The Roundup -

Campaign Nears Completion

 

February 21, 2018 | View PDF

Sidney Sugars general manager David Garland stands with a pile of dried beet pulp. The pulp is used in feed rations for livestock.

The process of extracting sugar from beets dates back to 1747 when a German chemist first demonstrated that crystals formed after a crude extraction from pulverized beets were identical in properties with sugar cane crystals. From there, beet varieties and processing have evolved to what we have today.

Beet sugar makes up 54% of domestic sugar production with a close and cooperative relationship existing between excellent growers and the plants that process the beets. Sidney Sugars is one of only 23 highly efficient sugarbeet factories still operating in the U.S.

A small amount of sugar is used locally but the vast majority is shipped out in rail cars, or by truck. Our local sugar is used in everything from the obvious candy, beverages and cereals to pharmaceuticals, pet food and even vodka.

According to general manager David Garland, Sidney Sugars has had a very good campaign. Slicing ended February 16th, with campaign scheduled to be completed February 21st or 22nd. Although the cold weather was hard on employees, beet storage was phenomenal due to less fluctuation in temperatures. Processing has gone well with the factory slicing an average of 6,320 tons per day.

Tons per acre were slightly down this year but 32,276 acres were harvested at an average 31.3 tons per acre. Sidney Sugars purchased 1,010,307 tons of beets at an average 17.99% sugar. Sugar content was up, meaning Sidney Sugars will end up producing around 275 million pounds of sugar this season compared to 260 million pounds last year.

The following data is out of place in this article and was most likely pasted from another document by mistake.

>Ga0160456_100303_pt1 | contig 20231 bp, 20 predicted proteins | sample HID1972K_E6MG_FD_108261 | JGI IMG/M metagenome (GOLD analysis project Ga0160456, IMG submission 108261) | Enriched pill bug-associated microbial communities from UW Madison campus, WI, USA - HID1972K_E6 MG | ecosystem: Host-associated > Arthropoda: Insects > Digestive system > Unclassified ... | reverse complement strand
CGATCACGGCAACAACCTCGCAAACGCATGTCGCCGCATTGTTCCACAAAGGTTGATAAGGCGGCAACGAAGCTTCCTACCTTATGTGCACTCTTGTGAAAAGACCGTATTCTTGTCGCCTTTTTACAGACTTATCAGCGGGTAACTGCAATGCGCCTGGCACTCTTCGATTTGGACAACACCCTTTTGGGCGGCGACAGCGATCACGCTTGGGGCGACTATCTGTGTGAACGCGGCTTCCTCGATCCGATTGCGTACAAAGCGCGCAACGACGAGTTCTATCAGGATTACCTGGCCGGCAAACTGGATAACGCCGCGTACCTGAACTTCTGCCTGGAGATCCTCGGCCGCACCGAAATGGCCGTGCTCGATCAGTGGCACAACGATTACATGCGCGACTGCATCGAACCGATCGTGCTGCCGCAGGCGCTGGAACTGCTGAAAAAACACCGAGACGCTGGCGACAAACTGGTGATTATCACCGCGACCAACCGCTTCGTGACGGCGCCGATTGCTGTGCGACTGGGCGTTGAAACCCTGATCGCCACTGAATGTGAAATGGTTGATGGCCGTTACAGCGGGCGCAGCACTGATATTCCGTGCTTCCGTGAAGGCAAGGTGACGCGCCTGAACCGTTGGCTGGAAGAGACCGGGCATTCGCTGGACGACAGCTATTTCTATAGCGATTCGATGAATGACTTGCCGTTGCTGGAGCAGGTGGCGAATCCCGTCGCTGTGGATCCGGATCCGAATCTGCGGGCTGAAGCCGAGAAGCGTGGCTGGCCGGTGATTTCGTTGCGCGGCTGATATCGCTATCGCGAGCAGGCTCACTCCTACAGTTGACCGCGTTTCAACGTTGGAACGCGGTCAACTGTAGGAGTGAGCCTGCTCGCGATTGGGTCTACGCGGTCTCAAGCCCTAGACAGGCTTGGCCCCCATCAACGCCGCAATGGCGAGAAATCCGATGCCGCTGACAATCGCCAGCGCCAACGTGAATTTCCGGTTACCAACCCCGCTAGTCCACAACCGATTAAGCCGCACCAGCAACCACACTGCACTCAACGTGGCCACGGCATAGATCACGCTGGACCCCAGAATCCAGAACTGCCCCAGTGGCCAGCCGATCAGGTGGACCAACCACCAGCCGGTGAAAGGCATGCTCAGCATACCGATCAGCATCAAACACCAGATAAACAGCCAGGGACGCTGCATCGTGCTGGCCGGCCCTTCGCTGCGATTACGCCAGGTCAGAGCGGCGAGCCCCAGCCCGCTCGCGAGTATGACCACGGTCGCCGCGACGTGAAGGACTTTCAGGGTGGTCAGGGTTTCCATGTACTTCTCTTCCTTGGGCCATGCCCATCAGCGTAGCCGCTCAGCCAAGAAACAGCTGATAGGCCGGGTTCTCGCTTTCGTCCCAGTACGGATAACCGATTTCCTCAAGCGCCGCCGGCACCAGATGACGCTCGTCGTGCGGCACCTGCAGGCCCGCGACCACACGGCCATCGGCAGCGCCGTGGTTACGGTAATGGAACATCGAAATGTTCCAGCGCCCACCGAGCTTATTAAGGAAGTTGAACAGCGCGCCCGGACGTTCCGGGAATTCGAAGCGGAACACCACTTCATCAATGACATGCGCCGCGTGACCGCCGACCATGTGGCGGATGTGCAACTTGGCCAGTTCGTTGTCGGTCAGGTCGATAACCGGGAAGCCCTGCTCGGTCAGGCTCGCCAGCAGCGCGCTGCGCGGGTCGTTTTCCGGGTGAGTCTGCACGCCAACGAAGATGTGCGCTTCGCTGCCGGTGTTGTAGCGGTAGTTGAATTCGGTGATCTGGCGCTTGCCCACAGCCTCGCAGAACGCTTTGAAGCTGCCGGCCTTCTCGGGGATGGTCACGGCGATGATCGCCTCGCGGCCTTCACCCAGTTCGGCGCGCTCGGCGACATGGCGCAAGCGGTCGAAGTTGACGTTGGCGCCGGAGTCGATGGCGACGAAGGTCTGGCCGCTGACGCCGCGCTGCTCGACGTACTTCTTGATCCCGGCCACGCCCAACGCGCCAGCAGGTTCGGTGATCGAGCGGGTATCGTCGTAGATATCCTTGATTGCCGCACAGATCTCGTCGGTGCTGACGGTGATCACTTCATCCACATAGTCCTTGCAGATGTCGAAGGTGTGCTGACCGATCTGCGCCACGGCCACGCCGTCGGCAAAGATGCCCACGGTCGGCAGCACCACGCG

Planters test stand days are scheduled for Tuesday & Wednesday, Feb. 27 & 28th. Call Sidney Sugars for an appointment. Above: Growers and Sidney Sugars personell watch the beet seed on this oiled belt to determine if spacing is correct.

Garland credits early harvest as one of the reasons for a successful campaign. Each district harvested 10% of the crop, beginning September 14th, with the factory able to start processing on the 16th. "The early start will continue with million ton crops," Garland said.

Sidney Sugars management and employees are proud of the EXCELLENT rating the factory received during an unannounced audit of the facility on January 11th. Each year, the factory is audited for Food Safety and Food Quality. Over 2 ½ days, the auditor inspects every corner of the factory, interviews employees and examines all policies and paperwork. Customers looking to purchase sugar can review the results of the audit before they make a decision.

Campaign is over for this year, but Sidney Sugars will spend the spring and summer doing upgrades and maintenance on the facility, getting ready for harvest in the fall.

 

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